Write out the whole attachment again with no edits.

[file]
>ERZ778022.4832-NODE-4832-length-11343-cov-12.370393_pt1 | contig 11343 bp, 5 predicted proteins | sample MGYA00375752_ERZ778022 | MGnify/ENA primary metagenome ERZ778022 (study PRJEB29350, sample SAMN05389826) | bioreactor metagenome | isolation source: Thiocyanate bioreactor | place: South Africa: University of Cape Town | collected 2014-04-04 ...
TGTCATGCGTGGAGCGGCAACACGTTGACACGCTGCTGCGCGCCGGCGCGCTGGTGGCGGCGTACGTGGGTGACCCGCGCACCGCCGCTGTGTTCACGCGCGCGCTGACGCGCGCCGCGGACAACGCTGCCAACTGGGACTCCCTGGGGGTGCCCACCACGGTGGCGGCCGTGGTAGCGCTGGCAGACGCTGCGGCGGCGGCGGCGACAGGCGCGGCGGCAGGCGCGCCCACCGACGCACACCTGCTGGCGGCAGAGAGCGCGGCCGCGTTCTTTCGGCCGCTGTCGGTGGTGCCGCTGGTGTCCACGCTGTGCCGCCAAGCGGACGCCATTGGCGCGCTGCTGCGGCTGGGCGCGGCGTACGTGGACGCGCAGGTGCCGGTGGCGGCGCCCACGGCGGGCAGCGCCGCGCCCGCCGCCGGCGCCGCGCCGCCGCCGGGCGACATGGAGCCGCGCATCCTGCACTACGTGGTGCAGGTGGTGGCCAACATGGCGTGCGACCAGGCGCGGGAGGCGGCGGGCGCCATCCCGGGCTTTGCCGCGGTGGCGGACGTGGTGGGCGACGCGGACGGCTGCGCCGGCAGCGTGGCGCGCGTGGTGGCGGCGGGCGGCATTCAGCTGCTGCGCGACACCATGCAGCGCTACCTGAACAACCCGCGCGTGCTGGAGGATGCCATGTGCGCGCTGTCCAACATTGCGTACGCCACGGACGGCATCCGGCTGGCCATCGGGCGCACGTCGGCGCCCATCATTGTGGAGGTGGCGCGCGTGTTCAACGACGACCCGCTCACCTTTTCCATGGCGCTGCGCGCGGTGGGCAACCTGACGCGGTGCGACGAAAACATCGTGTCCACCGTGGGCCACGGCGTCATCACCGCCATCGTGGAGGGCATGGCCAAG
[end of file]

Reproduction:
>ERZ778022.4832-NODE-4832-length-11343-cov-12.370393_pt1 | contig 11343 bp, 5 predicted proteins | sample MGYA00375752_ERZ778022 | MGnify/ENA primary metagenome ERZ778022 (study PRJEB29350, sample SAMN05389826) | bioreactor metagenome | isolation source: Thiocyanate bioreactor | place: South Africa: University of Cape Town | collected 2014-04-04 ...
TGTCATGCGTGGAGCGGCAACACGTTGACACGCTGCTGCGCGCCGGCGCGCTGGTGGCGGCGTACGTGGGTGACCCGCGCACCGCCGCTGTGTTCACGCGCGCGCTGACGCGCGCCGCGGACAACGCTGCCAACTGGGACTCCCTGGGGGTGCCCACCACGGTGGCGGCCGTGGTAGCGCTGGCAGACGCTGCGGCGGCGGCGGCGACAGGCGCGGCGGCAGGCGCGCCCACCGACGCACACCTGCTGGCGGCAGAGAGCGCGGCCGCGTTCTTTCGGCCGCTGTCGGTGGTGCCGCTGGTGTCCACGCTGTGCCGCCAAGCGGACGCCATTGGCGCGCTGCTGCGGCTGGGCGCGGCGTACGTGGACGCGCAGGTGCCGGTGGCGGCGCCCACGGCGGGCAGCGCCGCGCCCGCCGCCGGCGCCGCGCCGCCGCCGGGCGACATGGAGCCGCGCATCCTGCACTACGTGGTGCAGGTGGTGGCCAACATGGCGTGCGACCAGGCGCGGGAGGCGGCGGGCGCCATCCCGGGCTTTGCCGCGGTGGCGGACGTGGTGGGCGACGCGGACGGCTGCGCCGGCAGCGTGGCGCGCGTGGTGGCGGCGGGCGGCATTCAGCTGCTGCGCGACACCATGCAGCGCTACCTGAACAACCCGCGCGTGCTGGAGGATGCCATGTGCGCGCTGTCCAACATTGCGTACGCCACGGACGGCATCCGGCTGGCCATCGGGCGCACGTCGGCGCCCATCATTGTGGAGGTGGCGCGCGTGTTCAACGACGACCCGCTCACCTTTTCCATGGCGCTGCGCGCGGTGGGCAACCTGACGCGGTGCGACGAAAACATCGTGTCCACCGTGGGCCACGGCGTCATCACCGCCATCGTGGAGGGCATGGCCAAG